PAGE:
In the present work, we investigate the ability of the semi-stochastic CC(*P*;*Q*) formalism, driven by either FCIQMC or CISDTQ-MC propagations, to converge the energies of the lowest singlet and triplet states and the corresponding singlet–triplet gaps, Δ*E*_{S-T}, resulting from the high-level CCSDT calculations for the selected organic biradicals, including methylene, cyclobutadiene, cyclopentadienyl cation, and trimethylenemethane, and a prototype magnetic system, represented by the (HFH)^{−} ion. Understanding electronic structure and properties of organic biradicals is of major significance in areas such as chemical reaction dynamics,^{103} molecular magnetism,^{104} spintronics,^{105,106} nonlinear optics,^{107} photochemical pathways,^{108–110} and photovoltaics.^{111–113} The linear (HFH)^{−} species, in which one simultaneously stretches both H–F bonds, is a model inorganic magnetic system, in which two paramagnetic centers carrying unpaired spins associated with the terminal hydrogen atoms are coupled via a polarizable diamagnetic bridge formed by F^{−}.^{114} It is well established that an accurate determination of the ordering of the low-lying singlet and triplet states and Δ*E*_{S-T} values in biradicals, which are among their most important physical characteristics, remains a significant challenge for computational quantum chemistry, even when high-level *ab initio* wave function methods are used in the calculations.^{52,57,115–126} This is because one has to balance substantial nondynamical correlation effects needed for an accurate description of the low-spin singlet state, which can be either of the open-shell type involving the nearly degenerate singly occupied valence molecular orbitals (MOs) or of the multi-configurational type mixing two closed-shell determinants involving the highest occupied and lowest unoccupied MOs, HOMO and LUMO, respectively [the determinant in which HOMO is doubly occupied and the doubly excited determinant of the (HOMO)^{2} → (LUMO)^{2} type], with the dynamical correlations of the high-spin triplet state, which has a predominantly SR character. If we limit ourselves to the black-box SRCC methodologies, the only methods that can provide a reliable and balanced description of the lowest singlet and triplet states and singlet–triplet gaps in biradicals and magnetic systems are the high-level CC approaches, beginning with CCSDT, and their particle-nonconserving double electron-attachment (DEA) and double ionization potential (DIP) EOMCC counterparts,^{123,125–136} especially those that incorporate the high-rank 4-particle–2-hole (4p2h) and 4-hole–2-particle (4h2p) correlations on top of the CC treatment of the underlying closed-shell cores.^{123,125,126,135,136} It is interesting to examine if our semi-stochastic, CIQMC-driven, CC(*P*;*Q*) methodology can be as successful in recovering the CCSDT results for the lowest singlet and triplet states and Δ*E*_{S-T} gaps of the biradical and magnetic systems listed above as in the previously reported benchmark studies of bond dissociations,^{95,97} chemical reaction pathways,^{95,97} and excited electronic states.^{96}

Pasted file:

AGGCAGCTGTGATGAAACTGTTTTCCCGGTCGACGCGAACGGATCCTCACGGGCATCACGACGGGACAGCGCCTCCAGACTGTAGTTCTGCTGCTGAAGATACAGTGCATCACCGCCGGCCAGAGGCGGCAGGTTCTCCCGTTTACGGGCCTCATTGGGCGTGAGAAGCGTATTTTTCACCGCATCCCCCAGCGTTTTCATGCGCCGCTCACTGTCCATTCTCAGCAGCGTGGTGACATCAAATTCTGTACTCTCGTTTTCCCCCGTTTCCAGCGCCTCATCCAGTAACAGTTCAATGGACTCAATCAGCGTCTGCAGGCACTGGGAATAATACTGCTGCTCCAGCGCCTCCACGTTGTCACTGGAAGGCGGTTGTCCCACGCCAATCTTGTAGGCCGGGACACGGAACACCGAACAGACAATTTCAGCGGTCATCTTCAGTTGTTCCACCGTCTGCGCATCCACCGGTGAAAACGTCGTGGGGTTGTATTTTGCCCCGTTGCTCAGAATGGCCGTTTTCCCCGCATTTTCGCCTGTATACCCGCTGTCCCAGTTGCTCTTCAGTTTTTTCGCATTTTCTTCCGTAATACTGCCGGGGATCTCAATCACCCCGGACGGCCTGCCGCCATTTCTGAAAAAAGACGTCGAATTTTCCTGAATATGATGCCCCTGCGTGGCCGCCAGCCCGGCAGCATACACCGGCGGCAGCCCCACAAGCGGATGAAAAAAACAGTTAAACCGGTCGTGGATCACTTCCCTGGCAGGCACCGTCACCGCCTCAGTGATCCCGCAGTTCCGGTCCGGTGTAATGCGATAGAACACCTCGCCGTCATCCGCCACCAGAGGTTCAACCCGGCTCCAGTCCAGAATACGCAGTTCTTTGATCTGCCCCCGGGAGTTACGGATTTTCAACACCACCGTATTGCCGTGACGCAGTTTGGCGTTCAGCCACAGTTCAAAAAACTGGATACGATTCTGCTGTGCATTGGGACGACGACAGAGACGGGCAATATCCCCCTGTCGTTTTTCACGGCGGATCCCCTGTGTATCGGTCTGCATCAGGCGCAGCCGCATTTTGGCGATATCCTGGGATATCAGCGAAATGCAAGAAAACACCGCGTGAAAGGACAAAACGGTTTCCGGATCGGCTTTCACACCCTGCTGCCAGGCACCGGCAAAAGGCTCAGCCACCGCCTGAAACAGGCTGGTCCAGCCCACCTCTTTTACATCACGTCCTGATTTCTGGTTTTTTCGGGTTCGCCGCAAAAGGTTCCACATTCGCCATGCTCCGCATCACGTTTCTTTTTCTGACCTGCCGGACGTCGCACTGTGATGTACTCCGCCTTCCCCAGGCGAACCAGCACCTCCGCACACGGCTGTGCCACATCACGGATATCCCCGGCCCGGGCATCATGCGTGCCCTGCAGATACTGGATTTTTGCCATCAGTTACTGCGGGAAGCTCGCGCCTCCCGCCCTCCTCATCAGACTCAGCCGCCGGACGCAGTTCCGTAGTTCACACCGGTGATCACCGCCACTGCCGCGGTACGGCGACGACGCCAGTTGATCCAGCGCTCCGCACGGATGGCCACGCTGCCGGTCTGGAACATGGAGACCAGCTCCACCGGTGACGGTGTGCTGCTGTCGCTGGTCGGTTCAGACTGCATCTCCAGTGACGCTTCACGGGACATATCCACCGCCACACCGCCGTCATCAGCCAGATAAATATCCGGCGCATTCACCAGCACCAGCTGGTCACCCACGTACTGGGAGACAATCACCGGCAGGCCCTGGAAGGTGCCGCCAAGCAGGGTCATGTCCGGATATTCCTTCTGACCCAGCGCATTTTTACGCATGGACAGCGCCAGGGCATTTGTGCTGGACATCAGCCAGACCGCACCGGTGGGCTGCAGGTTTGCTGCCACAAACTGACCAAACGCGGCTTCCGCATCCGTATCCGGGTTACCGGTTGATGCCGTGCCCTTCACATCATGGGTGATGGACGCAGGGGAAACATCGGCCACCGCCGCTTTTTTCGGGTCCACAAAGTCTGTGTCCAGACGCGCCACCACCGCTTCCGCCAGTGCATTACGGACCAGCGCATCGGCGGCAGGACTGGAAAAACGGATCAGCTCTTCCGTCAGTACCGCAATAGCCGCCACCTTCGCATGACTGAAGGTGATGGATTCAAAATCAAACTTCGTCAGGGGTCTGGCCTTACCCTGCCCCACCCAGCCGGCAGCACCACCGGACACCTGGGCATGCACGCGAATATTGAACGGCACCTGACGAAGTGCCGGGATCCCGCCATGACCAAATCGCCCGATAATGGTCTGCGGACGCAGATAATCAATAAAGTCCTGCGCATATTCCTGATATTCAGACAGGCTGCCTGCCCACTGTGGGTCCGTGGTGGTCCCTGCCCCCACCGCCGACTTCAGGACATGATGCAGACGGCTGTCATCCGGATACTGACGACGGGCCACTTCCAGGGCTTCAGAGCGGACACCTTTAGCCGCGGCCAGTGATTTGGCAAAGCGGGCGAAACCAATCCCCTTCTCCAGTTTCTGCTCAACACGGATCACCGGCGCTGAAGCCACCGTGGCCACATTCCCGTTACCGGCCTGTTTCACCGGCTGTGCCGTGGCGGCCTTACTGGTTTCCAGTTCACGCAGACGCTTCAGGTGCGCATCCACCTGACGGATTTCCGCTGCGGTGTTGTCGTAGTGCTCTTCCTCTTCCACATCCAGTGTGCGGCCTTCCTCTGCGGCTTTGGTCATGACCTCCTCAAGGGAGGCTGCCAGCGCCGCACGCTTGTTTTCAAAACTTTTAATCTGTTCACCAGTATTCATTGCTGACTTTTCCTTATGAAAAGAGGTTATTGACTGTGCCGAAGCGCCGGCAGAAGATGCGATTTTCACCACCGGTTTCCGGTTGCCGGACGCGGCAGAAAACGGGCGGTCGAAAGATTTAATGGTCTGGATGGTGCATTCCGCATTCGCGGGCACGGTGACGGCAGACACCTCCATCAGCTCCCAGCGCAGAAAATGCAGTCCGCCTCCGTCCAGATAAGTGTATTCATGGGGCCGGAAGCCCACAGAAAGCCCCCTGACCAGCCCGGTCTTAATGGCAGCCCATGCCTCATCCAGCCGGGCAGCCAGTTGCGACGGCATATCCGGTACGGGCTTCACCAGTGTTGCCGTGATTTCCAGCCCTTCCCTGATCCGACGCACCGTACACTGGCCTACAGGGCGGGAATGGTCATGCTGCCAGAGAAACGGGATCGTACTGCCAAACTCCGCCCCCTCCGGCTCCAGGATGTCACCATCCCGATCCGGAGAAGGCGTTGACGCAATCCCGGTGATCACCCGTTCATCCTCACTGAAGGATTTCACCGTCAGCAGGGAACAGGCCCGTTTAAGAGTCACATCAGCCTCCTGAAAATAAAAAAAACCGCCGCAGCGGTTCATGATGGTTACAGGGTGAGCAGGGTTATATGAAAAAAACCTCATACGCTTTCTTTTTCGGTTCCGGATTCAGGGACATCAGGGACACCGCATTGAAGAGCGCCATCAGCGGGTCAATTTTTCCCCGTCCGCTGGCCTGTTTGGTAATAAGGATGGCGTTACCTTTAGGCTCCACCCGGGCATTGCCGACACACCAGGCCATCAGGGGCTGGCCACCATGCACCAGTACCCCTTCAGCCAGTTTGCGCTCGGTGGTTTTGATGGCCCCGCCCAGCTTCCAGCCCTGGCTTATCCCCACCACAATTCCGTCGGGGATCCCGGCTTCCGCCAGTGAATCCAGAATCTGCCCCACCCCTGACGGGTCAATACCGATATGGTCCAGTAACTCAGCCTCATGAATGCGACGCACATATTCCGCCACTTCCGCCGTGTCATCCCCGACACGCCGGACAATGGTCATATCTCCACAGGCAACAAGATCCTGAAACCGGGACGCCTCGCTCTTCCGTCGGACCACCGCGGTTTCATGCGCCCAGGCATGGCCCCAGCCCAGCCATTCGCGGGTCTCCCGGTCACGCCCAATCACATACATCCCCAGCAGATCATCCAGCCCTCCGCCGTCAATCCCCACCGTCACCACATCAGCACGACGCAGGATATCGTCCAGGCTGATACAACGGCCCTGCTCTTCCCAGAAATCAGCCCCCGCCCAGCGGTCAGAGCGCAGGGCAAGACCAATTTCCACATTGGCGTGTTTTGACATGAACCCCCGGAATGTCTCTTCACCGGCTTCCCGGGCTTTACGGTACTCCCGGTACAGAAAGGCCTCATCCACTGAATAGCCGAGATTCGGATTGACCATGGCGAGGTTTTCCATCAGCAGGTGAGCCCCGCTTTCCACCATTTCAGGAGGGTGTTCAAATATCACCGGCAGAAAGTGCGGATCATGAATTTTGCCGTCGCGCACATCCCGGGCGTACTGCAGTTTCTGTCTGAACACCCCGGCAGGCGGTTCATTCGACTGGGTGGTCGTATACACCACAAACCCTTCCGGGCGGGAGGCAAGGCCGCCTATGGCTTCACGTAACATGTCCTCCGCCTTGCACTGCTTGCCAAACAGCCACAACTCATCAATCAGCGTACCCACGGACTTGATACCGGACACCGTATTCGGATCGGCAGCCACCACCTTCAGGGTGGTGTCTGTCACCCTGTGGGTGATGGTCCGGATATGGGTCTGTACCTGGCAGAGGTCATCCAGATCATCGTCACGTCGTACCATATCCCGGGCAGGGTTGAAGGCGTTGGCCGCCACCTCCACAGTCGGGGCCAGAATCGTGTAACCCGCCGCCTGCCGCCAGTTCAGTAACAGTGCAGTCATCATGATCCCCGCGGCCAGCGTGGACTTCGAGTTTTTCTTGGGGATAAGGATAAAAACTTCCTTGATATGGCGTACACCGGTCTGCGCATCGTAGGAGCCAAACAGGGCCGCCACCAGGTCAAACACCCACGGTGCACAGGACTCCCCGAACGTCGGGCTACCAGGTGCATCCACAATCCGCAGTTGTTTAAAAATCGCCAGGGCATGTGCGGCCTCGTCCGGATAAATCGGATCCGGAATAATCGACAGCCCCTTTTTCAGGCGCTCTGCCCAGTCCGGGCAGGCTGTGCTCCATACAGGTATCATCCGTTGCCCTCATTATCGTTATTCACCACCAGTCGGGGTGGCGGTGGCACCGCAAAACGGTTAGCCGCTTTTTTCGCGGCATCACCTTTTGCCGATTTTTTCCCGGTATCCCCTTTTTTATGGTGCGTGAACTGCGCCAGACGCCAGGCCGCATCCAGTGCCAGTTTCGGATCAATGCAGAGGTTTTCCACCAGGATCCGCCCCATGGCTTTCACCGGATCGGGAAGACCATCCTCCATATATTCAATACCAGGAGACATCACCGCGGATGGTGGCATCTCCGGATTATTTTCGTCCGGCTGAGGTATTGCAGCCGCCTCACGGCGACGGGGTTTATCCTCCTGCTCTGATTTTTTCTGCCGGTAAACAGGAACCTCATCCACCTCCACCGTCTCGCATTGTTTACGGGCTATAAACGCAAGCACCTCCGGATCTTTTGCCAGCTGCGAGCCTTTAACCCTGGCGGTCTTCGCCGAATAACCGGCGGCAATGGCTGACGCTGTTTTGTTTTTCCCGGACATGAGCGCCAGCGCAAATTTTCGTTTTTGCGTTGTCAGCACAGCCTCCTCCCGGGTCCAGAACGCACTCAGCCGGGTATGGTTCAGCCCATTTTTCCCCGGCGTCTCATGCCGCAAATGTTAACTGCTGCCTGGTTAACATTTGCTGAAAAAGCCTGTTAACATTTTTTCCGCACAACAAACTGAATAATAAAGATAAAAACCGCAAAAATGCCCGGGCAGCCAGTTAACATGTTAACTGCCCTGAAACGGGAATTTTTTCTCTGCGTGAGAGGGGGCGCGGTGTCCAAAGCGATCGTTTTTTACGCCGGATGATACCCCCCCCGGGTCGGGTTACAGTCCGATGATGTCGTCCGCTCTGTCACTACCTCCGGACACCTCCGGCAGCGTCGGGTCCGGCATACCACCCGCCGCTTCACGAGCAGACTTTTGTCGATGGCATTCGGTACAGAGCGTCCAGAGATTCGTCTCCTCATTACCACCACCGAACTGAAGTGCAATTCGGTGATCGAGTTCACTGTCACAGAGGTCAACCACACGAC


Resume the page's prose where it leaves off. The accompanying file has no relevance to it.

## II. THEORY